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Front Page » September 24, 2002 » Local News » Gas prices remain constant despite Mideast tensions
Published 4,351 days ago

Gas prices remain constant despite Mideast tensions


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Despite the concern over a possible conflict with Iraq, gasoline prices around the country remained stable this past month.

"This stability in gasoline prices, in light of the higher cost of crude oil and the threat of warfare is a credit to the U.S. oil industry and

gasoline retailers," said Rolayne Fairclough, AAA Utah spokeswoman. "When similar events were unfolding prior to the Gulf War, gasoline prices seemed to move higher with each news report as wholesalers and retailers blamed the increases on the fear that inventory replacement costs would be higher in the future."

The national average price of regular, unleaded, self-serve gasoline remains the same as last month, at $1.41. This price is 14 cents lower than last year. Utah's average price is $1.47, a one-cent decrease from last month and a six-cent decrease from last year.

"OPEC is scheduled to meet September 19 to decide whether to increase oil output this fall," said Fairclough. "The U.S. Energy

Department says it anticipates a decision that will significantly increase production."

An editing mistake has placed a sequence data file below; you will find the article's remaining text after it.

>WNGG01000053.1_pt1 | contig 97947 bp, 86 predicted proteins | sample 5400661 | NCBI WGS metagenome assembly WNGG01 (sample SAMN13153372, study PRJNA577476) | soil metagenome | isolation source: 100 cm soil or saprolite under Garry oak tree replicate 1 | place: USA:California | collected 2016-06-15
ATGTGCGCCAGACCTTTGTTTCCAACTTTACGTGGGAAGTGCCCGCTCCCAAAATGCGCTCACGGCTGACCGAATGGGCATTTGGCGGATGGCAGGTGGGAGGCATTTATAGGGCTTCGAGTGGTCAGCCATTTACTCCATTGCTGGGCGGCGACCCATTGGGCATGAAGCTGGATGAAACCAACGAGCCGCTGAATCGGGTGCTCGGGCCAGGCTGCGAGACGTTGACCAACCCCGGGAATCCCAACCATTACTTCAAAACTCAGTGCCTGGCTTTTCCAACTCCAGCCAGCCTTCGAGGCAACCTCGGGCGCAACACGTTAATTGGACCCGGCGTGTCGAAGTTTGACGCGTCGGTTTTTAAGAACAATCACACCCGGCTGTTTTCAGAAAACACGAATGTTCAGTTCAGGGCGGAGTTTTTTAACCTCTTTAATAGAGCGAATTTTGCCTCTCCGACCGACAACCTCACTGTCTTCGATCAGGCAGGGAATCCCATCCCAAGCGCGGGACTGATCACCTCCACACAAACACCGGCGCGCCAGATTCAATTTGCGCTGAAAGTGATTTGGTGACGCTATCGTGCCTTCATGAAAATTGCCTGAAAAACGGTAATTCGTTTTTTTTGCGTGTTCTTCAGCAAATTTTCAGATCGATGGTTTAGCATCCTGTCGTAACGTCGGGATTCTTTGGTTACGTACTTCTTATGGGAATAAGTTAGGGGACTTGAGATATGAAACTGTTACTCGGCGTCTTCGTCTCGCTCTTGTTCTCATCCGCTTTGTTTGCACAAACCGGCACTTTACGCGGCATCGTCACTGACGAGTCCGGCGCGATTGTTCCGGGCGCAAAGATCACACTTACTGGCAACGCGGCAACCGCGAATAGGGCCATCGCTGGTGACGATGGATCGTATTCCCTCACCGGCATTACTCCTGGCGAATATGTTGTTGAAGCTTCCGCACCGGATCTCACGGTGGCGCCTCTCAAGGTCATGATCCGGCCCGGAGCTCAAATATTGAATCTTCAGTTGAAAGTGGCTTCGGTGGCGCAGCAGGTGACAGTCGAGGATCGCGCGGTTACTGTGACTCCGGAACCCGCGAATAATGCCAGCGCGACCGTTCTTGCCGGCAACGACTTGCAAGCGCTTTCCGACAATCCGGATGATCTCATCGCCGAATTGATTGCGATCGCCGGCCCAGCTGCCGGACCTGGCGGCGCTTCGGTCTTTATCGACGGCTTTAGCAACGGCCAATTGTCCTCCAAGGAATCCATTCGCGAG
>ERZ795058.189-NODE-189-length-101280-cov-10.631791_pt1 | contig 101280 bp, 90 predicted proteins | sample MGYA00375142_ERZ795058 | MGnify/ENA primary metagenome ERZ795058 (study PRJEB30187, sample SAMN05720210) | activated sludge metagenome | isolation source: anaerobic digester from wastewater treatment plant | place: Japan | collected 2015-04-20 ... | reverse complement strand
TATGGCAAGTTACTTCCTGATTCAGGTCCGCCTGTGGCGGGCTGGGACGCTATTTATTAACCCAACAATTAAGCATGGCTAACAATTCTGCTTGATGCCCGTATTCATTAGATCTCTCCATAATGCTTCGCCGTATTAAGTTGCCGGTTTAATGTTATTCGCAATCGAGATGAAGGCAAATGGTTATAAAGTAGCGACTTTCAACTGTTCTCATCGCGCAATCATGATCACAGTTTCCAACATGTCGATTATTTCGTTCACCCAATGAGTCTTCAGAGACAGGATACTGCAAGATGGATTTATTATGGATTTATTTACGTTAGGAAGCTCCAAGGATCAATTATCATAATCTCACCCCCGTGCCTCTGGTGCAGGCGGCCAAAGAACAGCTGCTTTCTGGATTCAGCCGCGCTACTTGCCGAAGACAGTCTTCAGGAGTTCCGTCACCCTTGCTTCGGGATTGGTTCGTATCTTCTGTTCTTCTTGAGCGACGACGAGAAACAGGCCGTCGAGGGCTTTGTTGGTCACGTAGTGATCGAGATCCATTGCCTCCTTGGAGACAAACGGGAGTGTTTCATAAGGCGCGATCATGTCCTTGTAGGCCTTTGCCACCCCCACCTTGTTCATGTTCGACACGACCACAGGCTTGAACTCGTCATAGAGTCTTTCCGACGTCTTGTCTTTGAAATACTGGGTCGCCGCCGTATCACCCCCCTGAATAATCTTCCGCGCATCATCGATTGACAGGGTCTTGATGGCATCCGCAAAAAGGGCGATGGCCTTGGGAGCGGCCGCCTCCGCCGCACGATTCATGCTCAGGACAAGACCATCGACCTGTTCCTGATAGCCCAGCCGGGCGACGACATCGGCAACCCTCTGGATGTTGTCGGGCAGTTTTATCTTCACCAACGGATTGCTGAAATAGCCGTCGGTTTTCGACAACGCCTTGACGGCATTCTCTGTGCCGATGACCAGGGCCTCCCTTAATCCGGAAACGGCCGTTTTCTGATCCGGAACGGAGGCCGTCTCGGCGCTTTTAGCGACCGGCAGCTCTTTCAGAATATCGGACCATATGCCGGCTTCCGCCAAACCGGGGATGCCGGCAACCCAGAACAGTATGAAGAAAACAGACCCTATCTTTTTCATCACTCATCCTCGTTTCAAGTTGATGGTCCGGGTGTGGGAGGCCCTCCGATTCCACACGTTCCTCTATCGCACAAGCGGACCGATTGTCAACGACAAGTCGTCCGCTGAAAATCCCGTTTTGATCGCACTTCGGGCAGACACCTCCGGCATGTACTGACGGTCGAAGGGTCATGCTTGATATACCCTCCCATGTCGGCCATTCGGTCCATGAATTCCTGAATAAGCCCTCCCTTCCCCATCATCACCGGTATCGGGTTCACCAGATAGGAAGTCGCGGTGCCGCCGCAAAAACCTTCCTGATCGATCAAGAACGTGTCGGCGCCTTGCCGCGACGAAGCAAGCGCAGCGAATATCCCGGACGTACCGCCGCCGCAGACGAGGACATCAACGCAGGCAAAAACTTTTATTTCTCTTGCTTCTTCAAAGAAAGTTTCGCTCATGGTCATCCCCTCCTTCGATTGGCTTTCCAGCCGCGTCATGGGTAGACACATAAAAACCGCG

The Department of Energy forecasts winter oil prices will be $30 per barrel. This price is based on an increase in production by OPEC and if the U.S. concerns regarding Iraq are decisively addressed without disrupting oil production in neighboring countries.

The prices increased slightly or remained stable for regular, unleaded, self-serve gasoline in the cities surveyed this month.

Moab's price increased one-cent to an average of $1.59. The St. George average price increased two cents to $1.55. Vernal's price decreased one cent to $1.49. Provo's average price also decreased one cent to $1.46. Ogden and Salt Lake City both have an average price of $1.44. This price is the same for Salt Lake City from last month and a one-cent decrease for Ogden.

Prices lowered or remained stable this past month in the surrounding states. Nevada's price dropped two cents to $1.51. Idaho has the highest price at $1.52, a one-cent increase from last month. Montana had a one-cent decrease for a current price of $1.50. Wyoming's price increased one cent to $1.44. Colorado drivers experienced a four-cent decrease for a price of $1.44. Arizona's prices remained the same at $1.43.


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